The Masque of Mandragora

DVD NTSC
Region 1

DVD PAL
Region 2
VHS Video
NTSC A
NTSC B
NTSC
PAL
(Doctor Who Story No. 86, starring Tom Baker)
  • written by Louis Marks
  • directed by Rodney Bennett
  • produced by Philip Hinchcliffe
  • music by Dudley Simpson
  • 4 episodes @ 25 minutes each
Story: A sinister astrological energy helix begins to wreak havoc on 17th century Italy. Is the court astrologer merely spouting unscientific superstition, as the Doctor would have us believe, or is he involved with something more than just Count Federico's plot to unseat his nephew, the rightful heir to the dukedom?

Colourful costumes and locations (the village from "The Prisoner") highlight this adventure, along with the introduction of the dark secondary control room in the TARDIS.


DVD Extras include:

  • Audio commentary by Tom Baker (The Doctor), Gareth Armstrong (Giuliano), producer Philip Hinchcliffe,
    and production unit manager Chris D'Oyly-John.
  • "Secret of the Labyrinth" making-of featurette (26 min.) with Armstrong, Hinchcliffe, D'Oyly-John, director Rodney Bennett,
    designer Barry Newbery, and actors Jon Laurimore (Count Federico), Tim Pigott-Smith (Marco), and Antony Carrick (Captain Rossini).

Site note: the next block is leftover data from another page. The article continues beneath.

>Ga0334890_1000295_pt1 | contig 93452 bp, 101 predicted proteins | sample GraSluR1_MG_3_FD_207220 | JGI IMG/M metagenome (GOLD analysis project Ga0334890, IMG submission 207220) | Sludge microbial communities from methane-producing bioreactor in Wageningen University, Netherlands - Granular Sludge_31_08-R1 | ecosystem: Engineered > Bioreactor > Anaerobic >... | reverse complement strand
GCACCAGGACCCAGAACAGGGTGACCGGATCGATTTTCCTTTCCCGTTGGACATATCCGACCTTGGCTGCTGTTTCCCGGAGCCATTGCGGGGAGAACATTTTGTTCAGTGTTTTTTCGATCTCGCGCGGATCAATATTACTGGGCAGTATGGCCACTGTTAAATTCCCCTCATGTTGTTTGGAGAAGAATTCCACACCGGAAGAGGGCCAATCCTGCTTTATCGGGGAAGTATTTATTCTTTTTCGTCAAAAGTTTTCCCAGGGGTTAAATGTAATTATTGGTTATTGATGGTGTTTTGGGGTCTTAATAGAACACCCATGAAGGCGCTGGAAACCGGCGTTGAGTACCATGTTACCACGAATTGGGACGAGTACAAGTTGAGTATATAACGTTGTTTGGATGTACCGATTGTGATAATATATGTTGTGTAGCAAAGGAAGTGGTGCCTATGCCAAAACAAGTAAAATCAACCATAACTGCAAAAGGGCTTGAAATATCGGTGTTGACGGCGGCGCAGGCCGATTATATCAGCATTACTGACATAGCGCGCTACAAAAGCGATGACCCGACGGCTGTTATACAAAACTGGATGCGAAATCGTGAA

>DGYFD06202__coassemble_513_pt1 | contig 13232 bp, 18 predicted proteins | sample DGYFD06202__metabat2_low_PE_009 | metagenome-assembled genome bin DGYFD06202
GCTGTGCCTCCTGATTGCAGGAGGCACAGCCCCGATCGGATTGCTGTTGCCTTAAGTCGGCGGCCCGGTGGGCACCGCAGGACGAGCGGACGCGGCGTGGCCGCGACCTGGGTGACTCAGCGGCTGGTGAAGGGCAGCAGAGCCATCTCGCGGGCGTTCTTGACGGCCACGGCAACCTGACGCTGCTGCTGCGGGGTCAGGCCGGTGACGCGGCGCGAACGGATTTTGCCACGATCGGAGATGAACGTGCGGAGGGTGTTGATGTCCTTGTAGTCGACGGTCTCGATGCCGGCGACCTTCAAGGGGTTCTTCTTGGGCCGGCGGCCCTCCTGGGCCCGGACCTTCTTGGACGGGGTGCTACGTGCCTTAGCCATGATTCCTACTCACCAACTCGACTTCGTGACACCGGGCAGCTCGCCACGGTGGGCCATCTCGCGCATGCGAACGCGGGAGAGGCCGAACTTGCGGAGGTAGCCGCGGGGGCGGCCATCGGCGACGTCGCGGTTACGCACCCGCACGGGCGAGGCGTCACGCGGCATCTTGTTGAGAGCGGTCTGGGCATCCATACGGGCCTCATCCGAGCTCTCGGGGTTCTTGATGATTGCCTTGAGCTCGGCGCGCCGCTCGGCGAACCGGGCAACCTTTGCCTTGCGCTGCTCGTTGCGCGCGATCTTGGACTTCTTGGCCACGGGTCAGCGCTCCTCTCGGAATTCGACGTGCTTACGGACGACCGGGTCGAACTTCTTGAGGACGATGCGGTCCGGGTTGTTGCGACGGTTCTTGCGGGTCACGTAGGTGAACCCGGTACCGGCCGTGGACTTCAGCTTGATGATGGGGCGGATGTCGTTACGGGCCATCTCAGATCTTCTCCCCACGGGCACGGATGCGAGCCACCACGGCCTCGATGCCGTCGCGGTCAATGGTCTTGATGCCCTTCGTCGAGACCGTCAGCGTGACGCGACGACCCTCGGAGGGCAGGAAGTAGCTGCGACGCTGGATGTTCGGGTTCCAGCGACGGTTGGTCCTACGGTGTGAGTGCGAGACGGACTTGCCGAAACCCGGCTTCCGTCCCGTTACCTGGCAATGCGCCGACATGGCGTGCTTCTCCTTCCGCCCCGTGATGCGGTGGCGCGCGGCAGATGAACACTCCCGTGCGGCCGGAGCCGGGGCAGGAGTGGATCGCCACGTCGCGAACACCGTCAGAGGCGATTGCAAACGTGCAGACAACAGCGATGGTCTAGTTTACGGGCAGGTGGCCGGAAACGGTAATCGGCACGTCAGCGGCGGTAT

• "Bigger on the Inside" history of the TARDIS featurette (19 min.) with Tom Baker, designers Barry Newbery and Matthew Savage, and
    writers Christopher H. Bidmead, Robert Shearman, and Francesca Gavin.
  • "Now and Then" Portmerion location featurette (9 min.)
  • "Beneath the Masque" spoof featurette (9 min.)
  • Pop-up Production Note Subtitles
  • Photo Gallery

In-Depth Analysis Review

by Martin Izsak

WARNING: This review contains "SPOILERS", and is intended for those who have already seen the program. To avoid the spoilers, read the Buyers' Guide version instead.


The new season begins with some general changes to the show. The font used for opening titles and credits for the next four years is much thinner and elaborate - a nice change for variety, and it looks more sophisticated too. And then there's the TARDIS interior.....

The TARDIS gets full marks for visual literacy this time. We start with a nice little tour of the deep interior, followed by a proper introduction to the darker, wood-paneled, second control room. Nifty. Nice for variety. The scanner screen is a definite improvement - the first time it has ever really been up to standard, in fact. Although the usual materialization sound might have been nice to hear accompanying the police box's appearance at the bottom of the Mandragora Helix, it is acceptable not to hear it since we're unsure of the properties of this place, and we get the effect later on this same episode. Lots of nice TARDIS movement for those of us who like it, and demonstrating the interior/exterior relationships nicely enough.


On to Renaissance Italy, the period and costumes are fresh and brightly coloured, and work particularly well in combination with the location to give the right atmosphere for the time. A bit of helix energy tracks about the scene as well, nicely reminding everyone that this is a sci-fi show.